With its recently announced acquisition of ScholarOne (http://www.scholarone.com), the Thomson Scientific and Healthcare Group (http://scientific.thomson.com) seems to have set a strategy of intercepting scholarly content at an early stage of maturation in the research-publishing process. ScholarOne supplies Web-based work-flow management software for authoring, evaluating, and publishing research to its subscribers. According to William Carden, Jr., president and CEO of ScholarOne, the company currently services more than 1,600 editorial installations affiliated with approximately 150 publisher clients of all types. Keith MacGregor, Thomson Scientific's executive vice president for academic and government markets, stated that Thomson planned to integrate ScholarOne with its Web of Knowledge and Web of Science services, as well as the EndNote bibliographic database management software—soon to launch a major Web version—from its ResearchSoft subsidiary.
ScholarOne offers a series of software packages that simplify the production of journals, as well as meeting abstracts and conference proceedings. According to Carden, 1,500 of the 1,600 installations it serves focus on journal production, while only 100 use the academic meeting services. ScholarOne covers the production management, editorial, prepress, and composition stages of publication. Appropriately, the flagship software from ScholarOne is Manuscript Central, which supports the online submission and review of full-text manuscripts and graphics, receiving more than 40,000 submissions each month. 1stEdit, a pre-editing software program, can support electronic preprints for publishers looking to put up advance digital copies of articles. The Article Registration Center (ARC) supports the distribution of articles, metadata, or other document segments in multiple formats, while Production Central tracks the journal production process. ScholarOne's support for meetings and conferences builds around Abstract Central, designed to handle abstract submission, peer review, program creation, publishing output, administrative control, and even speaker management. It also offers an Online Itinerary Planner, an Abstract Viewer for searching multiple years of conference presentations, Abstracts on CD-ROM, and Proceedings Central as a stand-alone or in tandem with Abstract Central and the Planner. (For a set of links to individual product descriptions, go to http://www.scholarone.com/products.html.)
ScholarOne does not sell or license software for delivery to desktops. Instead, it is an Application Service Provider (ASP), delivering its hosted Web-based services via Internet browsers. Clients do not have to install or maintain software on their own equipment, nor do they have to buy into the full suite of products (though enriching the services with content supplied by Thomson Scientific should make buying the whole set more attractive). Vin Caraher, president and CEO of Thomson Scientific, pointed out that "ScholarOne has built an impressive portfolio of publishing products which complement our own world-class research platform for scientific and scholarly communities." Carden observed, "We are excited about the outstanding content, analytical tools, and innovative product solutions that this transaction will bring to customers of both companies."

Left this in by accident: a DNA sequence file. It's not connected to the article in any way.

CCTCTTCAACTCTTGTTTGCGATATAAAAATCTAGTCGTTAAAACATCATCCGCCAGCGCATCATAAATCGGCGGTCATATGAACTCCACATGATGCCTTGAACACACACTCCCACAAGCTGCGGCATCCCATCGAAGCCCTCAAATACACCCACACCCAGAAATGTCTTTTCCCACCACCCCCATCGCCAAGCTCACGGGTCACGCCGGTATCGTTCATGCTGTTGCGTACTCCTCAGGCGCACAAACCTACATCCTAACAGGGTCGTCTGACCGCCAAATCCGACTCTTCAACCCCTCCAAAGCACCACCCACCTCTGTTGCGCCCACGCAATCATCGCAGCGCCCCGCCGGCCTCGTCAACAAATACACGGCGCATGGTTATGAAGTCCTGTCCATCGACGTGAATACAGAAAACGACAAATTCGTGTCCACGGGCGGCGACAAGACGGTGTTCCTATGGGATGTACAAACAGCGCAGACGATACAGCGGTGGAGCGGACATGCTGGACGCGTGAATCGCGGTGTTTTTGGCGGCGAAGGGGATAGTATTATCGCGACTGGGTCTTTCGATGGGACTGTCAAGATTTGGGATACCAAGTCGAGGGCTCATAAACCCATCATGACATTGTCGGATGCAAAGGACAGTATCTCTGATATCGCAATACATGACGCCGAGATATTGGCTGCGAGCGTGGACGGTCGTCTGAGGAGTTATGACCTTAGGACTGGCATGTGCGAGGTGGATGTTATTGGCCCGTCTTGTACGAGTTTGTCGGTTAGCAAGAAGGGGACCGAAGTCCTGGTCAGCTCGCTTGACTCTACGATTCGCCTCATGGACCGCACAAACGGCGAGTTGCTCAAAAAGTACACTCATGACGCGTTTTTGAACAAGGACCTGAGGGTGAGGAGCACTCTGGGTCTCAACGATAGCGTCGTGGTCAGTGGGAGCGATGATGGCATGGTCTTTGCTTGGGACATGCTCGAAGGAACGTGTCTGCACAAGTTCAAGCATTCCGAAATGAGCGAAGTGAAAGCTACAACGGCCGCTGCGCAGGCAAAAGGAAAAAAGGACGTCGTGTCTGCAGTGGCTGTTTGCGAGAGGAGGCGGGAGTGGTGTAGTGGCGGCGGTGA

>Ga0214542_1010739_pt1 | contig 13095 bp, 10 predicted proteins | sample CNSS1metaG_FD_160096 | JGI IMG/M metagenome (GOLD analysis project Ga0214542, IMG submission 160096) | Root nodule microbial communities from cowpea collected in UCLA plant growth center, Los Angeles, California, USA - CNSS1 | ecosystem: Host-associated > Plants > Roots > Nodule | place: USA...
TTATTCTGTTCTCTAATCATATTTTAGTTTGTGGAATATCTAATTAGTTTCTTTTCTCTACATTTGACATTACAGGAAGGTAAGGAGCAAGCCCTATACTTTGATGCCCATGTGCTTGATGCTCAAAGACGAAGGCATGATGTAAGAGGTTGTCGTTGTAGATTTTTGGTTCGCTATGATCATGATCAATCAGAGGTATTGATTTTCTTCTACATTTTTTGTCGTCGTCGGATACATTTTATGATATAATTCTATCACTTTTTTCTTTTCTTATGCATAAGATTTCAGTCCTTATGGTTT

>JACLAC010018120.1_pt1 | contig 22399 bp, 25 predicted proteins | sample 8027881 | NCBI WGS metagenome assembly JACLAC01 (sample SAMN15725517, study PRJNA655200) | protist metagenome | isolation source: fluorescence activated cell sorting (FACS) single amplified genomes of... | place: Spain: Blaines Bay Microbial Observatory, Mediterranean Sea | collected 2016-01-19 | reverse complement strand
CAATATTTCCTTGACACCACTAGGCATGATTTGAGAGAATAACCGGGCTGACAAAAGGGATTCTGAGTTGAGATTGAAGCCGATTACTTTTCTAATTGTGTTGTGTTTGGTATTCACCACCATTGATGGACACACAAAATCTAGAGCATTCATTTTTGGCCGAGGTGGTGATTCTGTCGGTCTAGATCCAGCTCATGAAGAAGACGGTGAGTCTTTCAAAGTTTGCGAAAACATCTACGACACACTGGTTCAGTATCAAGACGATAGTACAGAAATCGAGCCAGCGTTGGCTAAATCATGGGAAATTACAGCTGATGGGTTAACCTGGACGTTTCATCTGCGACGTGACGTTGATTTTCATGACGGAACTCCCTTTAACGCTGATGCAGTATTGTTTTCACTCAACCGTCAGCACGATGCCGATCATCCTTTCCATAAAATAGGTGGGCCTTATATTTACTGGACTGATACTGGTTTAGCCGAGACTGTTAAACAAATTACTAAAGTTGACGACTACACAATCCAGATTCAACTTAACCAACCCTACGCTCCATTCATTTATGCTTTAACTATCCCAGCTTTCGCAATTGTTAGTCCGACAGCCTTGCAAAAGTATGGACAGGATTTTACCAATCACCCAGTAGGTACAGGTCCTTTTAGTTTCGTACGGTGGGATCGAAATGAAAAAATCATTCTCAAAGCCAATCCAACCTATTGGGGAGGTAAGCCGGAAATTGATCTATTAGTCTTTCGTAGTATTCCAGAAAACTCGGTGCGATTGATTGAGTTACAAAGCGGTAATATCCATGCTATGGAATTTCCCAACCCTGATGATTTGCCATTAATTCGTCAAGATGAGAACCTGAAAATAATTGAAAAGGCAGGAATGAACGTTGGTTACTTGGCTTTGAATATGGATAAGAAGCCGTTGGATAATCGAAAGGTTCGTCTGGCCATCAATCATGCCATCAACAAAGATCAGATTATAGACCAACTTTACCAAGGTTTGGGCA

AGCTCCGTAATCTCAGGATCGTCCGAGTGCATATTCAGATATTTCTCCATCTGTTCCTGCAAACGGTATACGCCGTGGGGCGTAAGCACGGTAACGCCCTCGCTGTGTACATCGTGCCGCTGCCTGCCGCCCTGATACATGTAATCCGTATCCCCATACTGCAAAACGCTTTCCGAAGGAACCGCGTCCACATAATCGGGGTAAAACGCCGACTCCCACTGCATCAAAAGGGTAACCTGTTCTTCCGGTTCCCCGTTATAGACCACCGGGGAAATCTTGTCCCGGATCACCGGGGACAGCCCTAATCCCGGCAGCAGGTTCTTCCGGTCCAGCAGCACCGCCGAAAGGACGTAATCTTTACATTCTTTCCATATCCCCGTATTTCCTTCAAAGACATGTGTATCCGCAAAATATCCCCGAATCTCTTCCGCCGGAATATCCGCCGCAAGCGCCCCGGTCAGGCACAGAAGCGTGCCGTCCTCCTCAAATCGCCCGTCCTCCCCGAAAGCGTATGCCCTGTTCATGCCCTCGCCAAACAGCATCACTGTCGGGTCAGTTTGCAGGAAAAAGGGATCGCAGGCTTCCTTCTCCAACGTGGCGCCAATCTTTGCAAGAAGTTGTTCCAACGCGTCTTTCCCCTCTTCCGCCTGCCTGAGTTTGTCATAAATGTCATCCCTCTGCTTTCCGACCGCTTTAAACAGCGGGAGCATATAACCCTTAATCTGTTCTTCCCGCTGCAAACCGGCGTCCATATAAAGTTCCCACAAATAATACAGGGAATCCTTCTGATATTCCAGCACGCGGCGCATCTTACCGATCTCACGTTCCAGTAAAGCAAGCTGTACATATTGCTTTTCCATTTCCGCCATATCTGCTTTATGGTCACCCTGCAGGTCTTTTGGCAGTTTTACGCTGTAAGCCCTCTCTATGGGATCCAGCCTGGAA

ScholarOne's current clients are commercial publishers, scholarly societies, university presses, and government agencies. One major partner, Blackwell Publishing, publishes more than 800 journals and approximately 6,000 books in partnership with some 665 academic, medical, and professional societies. Blackwell announced a collaboration with ScholarOne and Thomson Scientific in July to integrate elements of ScholarOne's Manuscript Central with Thomson's Web of Science and EndNote into a set of tools for reviewers working with scholarly manuscripts. Blackwell signed a 5-year extension of its contract with ScholarOne for peer-review system support in January. MacGregor said that the "collaboration with Blackwell and working with other publishers was the opening stage. We're also looking for assistance with EndNote and ScholarOne, which we sell to individual researchers. If we can integrate it with article submissions, we can alleviate some pain points."